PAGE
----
Imagine this: You spend four hours on a hot and sunny Saturday morning volunteering with a community gardening nonprofit. The work is very hands-on and even strenuous at times, but you’re happy to do it because you believe in the organization’s mission. However, once the volunteer opportunity concludes, you don’t hear anything from the nonprofit — not even a simple thank you. This strikes you as odd, making you rethink working with that organization again.

This is an example of poor volunteer recognition. Needless to say, your nonprofit wants to avoid this outcome at all costs because a lackluster appreciation strategy can lead to a lower retention rate for your volunteer program.

You might be well aware that saying thank you to volunteers is of the utmost importance for your volunteer management processes, but perhaps you’re not sure where to start when it comes to revamping your appreciation strategy. You’ve come to the right place!

Let’s take a look at five effective ways to show appreciation for your volunteers and encourage them to continue supporting your organization over the long haul:

  • Offer volunteer appreciation gifts.
  • Plan an appreciation event.
  • Offer volunteers more ways to get involved.
  • Support volunteers’ personal goals.
  • Ask for volunteers’ feedback.

The approximate value of a volunteer hour in the United States is $28.54. Your volunteers offer their time, expertise, and support, with no strings attached, to help advance your mission.

That means your volunteer appreciation strategy should be the bedrock of your communications with volunteers. Your thank-you efforts are the least you can offer to these hardworking supporters. And when volunteers know that their contributions are valued and appreciated by your organization, they’ll be much more inclined to continue participating.

1. Offer volunteer appreciation gifts.

You’d be surprised how motivational thank-you gifts can be for volunteers. At the end of the day, people truly love stuff. Whether a comfy t-shirt they can wear to bed or a stylish mug to add to their collection, volunteers of all ages appreciate tangible gifts they can hold onto and use in daily life.

InitLive offers plenty of volunteer appreciation gift ideas to wow your volunteers, including:

  • T-shirts
  • Water bottles
  • Mugs
  • Blankets
  • Goody bags with an assortment of small gifts, such as stickers, keychains, and hand sanitizers
  • Event tickets for sporting events, concerts, and other live events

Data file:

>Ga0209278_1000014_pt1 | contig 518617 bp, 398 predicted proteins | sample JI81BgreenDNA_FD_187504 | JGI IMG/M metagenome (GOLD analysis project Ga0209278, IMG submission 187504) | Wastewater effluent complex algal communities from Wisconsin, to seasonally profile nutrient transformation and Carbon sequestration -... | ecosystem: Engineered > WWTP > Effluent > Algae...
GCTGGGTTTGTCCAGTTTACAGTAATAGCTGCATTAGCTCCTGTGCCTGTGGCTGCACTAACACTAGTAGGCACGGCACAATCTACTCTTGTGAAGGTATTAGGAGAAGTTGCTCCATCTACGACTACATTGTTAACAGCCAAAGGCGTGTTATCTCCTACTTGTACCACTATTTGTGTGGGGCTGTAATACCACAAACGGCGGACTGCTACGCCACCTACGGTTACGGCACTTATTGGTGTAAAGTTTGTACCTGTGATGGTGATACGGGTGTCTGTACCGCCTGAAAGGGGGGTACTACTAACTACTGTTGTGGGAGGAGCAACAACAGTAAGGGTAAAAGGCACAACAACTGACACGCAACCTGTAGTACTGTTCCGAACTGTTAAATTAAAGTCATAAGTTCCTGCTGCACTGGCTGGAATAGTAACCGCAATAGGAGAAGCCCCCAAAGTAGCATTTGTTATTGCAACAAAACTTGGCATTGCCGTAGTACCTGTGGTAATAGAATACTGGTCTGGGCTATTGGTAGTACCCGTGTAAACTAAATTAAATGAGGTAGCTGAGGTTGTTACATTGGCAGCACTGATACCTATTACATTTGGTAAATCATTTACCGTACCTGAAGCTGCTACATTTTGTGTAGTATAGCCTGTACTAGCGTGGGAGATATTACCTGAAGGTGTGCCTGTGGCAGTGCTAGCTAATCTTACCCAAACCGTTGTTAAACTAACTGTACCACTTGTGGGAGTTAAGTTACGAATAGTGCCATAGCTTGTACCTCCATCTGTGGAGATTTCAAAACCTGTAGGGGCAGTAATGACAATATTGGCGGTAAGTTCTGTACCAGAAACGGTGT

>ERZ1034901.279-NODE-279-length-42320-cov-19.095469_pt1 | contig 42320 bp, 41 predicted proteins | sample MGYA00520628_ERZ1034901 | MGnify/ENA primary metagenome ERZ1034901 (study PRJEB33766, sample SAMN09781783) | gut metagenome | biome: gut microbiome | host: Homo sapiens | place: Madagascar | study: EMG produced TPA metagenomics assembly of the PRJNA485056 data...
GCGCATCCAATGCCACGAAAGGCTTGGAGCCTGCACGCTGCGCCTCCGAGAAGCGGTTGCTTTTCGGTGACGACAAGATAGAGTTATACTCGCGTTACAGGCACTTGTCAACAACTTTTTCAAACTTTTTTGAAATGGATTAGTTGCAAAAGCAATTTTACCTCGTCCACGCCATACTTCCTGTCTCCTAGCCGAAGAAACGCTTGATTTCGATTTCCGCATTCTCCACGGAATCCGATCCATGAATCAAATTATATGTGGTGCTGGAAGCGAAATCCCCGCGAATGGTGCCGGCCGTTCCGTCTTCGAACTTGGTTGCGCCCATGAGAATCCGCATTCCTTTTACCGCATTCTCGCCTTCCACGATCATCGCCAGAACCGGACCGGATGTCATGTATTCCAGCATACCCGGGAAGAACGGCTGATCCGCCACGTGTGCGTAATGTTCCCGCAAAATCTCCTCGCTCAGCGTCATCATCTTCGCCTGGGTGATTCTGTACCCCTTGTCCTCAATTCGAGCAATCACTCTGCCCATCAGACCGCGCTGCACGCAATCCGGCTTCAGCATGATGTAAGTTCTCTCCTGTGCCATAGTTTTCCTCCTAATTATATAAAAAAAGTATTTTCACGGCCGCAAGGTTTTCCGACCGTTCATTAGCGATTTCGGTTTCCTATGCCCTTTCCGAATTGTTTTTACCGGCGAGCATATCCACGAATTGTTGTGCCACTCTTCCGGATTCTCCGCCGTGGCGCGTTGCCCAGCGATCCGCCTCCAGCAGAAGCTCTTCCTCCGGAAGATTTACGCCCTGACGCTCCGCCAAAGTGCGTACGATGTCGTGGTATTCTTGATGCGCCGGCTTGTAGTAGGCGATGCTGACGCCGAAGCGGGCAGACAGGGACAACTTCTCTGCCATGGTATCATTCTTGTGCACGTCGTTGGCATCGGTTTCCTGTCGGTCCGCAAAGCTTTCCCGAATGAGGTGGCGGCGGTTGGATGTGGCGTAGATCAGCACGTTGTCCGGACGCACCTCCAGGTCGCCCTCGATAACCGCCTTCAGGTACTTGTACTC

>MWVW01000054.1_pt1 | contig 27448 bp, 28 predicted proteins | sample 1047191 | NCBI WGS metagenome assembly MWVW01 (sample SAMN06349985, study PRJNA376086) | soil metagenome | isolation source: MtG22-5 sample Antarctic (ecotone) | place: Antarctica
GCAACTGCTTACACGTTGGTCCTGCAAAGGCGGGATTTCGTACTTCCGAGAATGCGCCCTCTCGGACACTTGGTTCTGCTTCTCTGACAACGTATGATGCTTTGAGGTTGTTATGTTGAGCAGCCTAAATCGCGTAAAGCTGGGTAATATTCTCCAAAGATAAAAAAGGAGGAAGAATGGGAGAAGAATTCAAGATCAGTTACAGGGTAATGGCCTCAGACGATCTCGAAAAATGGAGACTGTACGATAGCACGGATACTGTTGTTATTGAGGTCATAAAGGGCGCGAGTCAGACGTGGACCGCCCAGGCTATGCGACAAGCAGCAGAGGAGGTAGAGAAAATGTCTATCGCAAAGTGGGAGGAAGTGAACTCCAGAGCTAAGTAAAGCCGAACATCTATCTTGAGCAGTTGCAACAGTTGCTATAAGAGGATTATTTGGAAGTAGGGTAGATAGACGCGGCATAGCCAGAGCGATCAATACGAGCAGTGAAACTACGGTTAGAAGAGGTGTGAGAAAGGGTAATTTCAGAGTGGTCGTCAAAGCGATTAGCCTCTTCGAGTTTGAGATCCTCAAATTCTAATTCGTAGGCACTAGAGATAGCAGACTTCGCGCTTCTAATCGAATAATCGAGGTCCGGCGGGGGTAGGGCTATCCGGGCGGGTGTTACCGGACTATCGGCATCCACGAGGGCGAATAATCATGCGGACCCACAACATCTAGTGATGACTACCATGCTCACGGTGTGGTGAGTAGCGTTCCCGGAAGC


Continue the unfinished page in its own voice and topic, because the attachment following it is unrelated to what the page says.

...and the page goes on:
Something as simple as a shoutout on social media can go a long way when it comes to recognizing volunteers. That’s a great place to start with your volunteer appreciation approach, but offering one or more of these thank-you gifts can make an even more positive impression on volunteers.

Plus, when your volunteers use your gifts in public or share information about them with their family members and friends, they contribute to greater brand awareness for your volunteer program. It’s a win-win scenario for both your organization and your volunteers!

2. Plan an appreciation event.

Often, a fun experience can be just as valuable as a tangible token of appreciation. By planning an exciting, engaging appreciation event, you can offer volunteers the opportunity to meet new people, make fond memories, and get to know your organization (and your team) on a deeper level.

Here are a few ideas to help you start planning your next appreciation event:

  • Happy hour: Invite volunteers to a local restaurant or brewery for a casual happy hour with free food and drinks.
  • Appreciation gala: Give supporters the chance to get dressed up and be treated like a celebrity for a night with a formal appreciation gala, complete with a red carpet.
  • Game night: Engage volunteers in a fun activity, such as bowling, an escape room, or mini-golf.

Use these events to thank all volunteers and offer special awards or recognition to your most active volunteers who go above and beyond the call of duty.

3. Offer volunteers more ways to get involved.

One of the most effective ways to show your volunteers that your organization appreciates them is to provide them with multiple ways to get involved. You’ll show your volunteers that you trust them to take on different roles and projects that are of utmost importance to your nonprofit’s mission.

As a result, your volunteers will feel like equal partners in helping reach your goals and truly make a difference. Plus, they’ll be able to explore other opportunities that suit their skills and interests.

Use your communication strategy to introduce volunteers to the following additional opportunities:

  • Volunteer grants: Also known as dollars for doers, volunteer grants are donations that companies make to nonprofits that their employees regularly volunteer with. Volunteer grants allow supporters to support your organization in multiple ways and make the most of their volunteer involvement. Encourage your volunteers to investigate their volunteer grant eligibility and apply for these donations.